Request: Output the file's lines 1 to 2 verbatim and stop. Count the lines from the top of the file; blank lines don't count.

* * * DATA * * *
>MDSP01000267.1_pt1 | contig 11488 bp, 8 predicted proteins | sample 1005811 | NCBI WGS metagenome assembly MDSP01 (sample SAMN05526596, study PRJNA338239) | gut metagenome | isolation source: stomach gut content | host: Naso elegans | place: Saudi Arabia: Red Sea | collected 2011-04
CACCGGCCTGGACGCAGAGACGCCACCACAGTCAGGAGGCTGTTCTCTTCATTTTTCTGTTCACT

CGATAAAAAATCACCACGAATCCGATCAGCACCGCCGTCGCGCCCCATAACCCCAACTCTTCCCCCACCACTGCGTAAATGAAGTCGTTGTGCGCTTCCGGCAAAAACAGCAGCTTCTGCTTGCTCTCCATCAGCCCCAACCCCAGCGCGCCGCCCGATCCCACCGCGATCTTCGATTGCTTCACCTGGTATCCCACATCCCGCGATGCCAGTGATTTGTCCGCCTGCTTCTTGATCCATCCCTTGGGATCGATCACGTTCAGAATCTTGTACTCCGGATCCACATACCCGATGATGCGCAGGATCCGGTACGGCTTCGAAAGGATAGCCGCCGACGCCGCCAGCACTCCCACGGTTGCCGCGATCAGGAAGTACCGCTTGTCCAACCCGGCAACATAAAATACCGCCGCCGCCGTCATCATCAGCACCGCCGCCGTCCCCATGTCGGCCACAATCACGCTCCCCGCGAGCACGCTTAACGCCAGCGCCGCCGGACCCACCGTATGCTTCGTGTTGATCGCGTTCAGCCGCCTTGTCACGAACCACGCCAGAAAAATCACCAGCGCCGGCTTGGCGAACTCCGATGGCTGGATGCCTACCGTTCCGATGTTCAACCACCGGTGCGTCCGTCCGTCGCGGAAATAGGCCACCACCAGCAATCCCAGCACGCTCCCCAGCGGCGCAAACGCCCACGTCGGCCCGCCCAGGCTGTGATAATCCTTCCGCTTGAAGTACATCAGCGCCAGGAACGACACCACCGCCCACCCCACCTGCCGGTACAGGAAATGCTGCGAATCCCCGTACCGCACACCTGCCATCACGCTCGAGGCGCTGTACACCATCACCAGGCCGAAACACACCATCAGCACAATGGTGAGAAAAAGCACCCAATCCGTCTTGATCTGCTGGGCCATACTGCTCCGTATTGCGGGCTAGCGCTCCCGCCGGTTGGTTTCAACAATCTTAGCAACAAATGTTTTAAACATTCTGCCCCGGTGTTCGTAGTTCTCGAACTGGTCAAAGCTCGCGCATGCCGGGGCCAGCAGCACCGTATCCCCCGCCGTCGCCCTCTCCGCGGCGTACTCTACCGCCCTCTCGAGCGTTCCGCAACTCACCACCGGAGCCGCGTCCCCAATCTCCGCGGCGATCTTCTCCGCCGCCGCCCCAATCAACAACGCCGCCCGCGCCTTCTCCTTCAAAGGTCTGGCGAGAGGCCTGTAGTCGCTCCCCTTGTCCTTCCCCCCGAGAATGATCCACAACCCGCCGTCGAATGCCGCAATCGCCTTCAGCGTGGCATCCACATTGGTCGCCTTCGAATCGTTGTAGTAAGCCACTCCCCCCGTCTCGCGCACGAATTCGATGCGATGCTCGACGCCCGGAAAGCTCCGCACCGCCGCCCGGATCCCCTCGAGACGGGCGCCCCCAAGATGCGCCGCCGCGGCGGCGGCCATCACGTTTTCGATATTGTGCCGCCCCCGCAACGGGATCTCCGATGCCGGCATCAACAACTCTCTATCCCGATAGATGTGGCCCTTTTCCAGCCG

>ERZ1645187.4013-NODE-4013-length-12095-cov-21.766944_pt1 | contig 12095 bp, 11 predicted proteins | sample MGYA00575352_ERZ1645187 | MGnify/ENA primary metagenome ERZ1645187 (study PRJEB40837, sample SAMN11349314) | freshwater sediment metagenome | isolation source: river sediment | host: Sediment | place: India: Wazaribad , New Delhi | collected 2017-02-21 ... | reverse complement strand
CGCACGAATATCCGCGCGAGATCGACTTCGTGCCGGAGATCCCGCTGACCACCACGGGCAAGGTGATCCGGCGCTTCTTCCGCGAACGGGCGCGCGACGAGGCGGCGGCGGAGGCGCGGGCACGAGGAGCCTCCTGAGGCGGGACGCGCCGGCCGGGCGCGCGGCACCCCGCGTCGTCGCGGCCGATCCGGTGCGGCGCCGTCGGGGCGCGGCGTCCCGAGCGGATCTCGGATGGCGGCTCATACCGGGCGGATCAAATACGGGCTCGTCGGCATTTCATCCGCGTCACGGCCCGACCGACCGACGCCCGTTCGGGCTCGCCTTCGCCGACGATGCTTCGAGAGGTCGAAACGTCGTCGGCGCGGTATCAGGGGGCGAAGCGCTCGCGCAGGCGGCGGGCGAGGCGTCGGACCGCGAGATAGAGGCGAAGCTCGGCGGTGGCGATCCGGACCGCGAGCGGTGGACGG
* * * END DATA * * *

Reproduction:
>MDSP01000267.1_pt1 | contig 11488 bp, 8 predicted proteins | sample 1005811 | NCBI WGS metagenome assembly MDSP01 (sample SAMN05526596, study PRJNA338239) | gut metagenome | isolation source: stomach gut content | host: Naso elegans | place: Saudi Arabia: Red Sea | collected 2011-04
CACCGGCCTGGACGCAGAGACGCCACCACAGTCAGGAGGCTGTTCTCTTCATTTTTCTGTTCACT